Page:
I enrolled in calculus my second semester and also changed my study habits to include a more focused attitude on my academic subjects. It shouldn't be a great surprise to learn that attending class, doing the homework, attending office hours, and seeking help when you are confused is a formula that will lead to better understanding and therefore better grades. I did better in all of my classes that semester, and in particular, I earned a C in calculus. Not a great performance, but I was able to take the next step.

I began my second year in college by taking calculus and physics. The more I studied mathematics, the more I was struck by its utility--the way it seemed to model physical situations so naturally. I found it amazing that mathematics could predict the future. By the end of my sophomore year in college, I had decided that I was going to pursue a Ph.D. in either mathematics or physics. In my junior year I realized that graduating with a degree in physics would require taking a year of physics lab. Since no experiment of mine had ever turned out correctly, I recognized that I could not go that route. In 1968 I received my B.S. degree with a major in mathematics and a minor in physics. I spent the next two years in the Navy, and I returned to earn my master's degree (1972) and my Ph.D. (1975) in mathematics at the University of Arizona. My full résumé can be seen on my Web page.

Knowledge, Skills, and Confidence

That decision to take calculus changed my life. Mathematics gave me the knowledge, skills, and confidence to choose a much different path in life from the rest of my family's. Pursuing a Ph.D. also gave me another set of skills. It taught me how to communicate my technical ideas, how to write down my results, and how to plan and carry out a research agenda. More importantly, it gave me something worth so much more: the freedom to pursue my own ideas.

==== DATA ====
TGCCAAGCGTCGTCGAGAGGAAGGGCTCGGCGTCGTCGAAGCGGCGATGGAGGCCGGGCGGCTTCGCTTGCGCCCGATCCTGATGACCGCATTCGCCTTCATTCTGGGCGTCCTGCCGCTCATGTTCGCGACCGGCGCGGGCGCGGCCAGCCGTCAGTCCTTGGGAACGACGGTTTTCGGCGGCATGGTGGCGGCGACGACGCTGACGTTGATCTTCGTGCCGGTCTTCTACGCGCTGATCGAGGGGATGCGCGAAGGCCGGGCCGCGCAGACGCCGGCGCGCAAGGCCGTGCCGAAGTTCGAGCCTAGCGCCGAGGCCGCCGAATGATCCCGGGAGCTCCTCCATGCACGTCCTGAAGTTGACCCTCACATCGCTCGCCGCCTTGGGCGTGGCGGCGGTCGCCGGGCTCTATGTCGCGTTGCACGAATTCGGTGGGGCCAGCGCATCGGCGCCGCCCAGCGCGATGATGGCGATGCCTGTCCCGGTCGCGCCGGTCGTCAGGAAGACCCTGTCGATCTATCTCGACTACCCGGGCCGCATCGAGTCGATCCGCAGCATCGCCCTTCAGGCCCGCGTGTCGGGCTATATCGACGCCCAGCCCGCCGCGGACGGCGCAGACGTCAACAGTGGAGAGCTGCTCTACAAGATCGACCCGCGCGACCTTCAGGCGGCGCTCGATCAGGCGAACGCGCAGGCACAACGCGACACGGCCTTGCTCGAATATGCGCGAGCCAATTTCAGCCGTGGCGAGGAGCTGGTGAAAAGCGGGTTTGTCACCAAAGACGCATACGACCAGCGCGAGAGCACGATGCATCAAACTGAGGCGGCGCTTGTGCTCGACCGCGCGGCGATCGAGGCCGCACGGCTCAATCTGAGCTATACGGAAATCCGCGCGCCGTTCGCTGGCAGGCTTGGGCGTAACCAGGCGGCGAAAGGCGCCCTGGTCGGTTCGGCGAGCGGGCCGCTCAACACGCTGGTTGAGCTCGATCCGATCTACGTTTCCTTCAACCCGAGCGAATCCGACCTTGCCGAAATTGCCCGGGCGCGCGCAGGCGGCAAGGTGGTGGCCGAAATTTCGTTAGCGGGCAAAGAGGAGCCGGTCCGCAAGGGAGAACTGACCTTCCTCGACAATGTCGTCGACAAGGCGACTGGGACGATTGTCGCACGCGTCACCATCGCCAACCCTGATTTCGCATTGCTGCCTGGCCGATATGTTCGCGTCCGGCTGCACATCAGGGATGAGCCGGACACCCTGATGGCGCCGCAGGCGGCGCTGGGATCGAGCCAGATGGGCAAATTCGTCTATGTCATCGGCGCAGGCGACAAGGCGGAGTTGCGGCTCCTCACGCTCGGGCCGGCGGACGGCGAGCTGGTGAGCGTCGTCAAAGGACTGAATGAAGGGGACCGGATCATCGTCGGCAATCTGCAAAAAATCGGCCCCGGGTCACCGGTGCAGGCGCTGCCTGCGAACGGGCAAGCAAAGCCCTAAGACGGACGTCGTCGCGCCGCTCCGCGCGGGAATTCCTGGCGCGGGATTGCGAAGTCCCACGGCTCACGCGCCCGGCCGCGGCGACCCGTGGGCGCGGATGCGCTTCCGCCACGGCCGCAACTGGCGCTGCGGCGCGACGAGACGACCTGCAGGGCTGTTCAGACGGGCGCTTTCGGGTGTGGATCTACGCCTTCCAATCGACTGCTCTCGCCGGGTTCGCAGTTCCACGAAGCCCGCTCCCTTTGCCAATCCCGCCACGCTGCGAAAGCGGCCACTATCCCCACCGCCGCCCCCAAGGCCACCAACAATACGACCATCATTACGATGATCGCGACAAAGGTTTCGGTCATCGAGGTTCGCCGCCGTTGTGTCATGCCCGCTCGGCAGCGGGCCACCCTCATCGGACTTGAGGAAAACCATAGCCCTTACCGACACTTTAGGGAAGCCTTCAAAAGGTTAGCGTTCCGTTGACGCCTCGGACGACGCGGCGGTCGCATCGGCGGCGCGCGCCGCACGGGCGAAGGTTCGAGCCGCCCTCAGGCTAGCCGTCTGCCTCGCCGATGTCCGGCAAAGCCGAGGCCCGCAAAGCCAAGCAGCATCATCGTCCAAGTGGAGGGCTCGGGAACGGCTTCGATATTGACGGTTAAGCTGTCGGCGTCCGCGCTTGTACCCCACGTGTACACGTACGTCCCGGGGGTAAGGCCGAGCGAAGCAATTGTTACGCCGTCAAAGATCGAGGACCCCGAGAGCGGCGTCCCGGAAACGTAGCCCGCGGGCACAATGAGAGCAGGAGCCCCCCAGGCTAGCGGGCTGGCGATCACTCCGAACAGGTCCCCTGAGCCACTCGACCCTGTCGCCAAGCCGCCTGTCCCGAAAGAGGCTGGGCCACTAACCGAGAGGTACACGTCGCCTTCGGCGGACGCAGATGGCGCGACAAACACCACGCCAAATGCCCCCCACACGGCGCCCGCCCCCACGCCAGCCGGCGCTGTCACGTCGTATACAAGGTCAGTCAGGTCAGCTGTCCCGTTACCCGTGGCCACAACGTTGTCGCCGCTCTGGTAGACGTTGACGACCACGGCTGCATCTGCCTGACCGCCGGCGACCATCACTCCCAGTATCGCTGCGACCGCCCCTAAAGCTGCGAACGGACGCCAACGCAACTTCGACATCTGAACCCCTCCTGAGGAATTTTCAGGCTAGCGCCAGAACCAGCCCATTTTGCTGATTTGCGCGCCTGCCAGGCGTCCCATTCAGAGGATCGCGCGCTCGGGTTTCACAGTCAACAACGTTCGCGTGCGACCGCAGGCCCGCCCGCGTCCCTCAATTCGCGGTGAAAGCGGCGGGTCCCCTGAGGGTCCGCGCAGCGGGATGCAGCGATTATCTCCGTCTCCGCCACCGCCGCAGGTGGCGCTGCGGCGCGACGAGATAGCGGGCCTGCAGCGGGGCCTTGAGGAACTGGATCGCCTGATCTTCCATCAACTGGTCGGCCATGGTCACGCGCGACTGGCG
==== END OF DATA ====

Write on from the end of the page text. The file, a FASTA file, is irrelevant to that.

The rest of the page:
No one, by looking at my record after that first year, could possibly believe that I would go on and earn a Ph.D. in mathematics or that I would create new mathematics and direct Ph.D. dissertations. Who would believe that I would become a full professor of mathematics at a research university and work at national laboratories, applying my mathematical knowledge to address problems in military communication systems? Who would believe I would earn patents along the way and also work at the National Science Foundation, making decisions on who would receive research grants in the fields of algebra and number theory? Who could believe it?

My position as professor of mathematics is not a job--it is an adventure. I find great joy in helping students understand complex mathematical ideas and seeing these students move on to successful careers. I couldn't tell you what I will be doing next year. I can tell you that whatever it is, it will have been my own choice and that I will be enjoying it. I hope the educational decisions you make will provide more opportunities and open doors never before imagined. Continue to believe in yourself.

Dr. William Y. Vélez is University Distinguished Professor and Professor of Mathematics at the University of Arizona. He may be reached at velez@math.arizona.edu.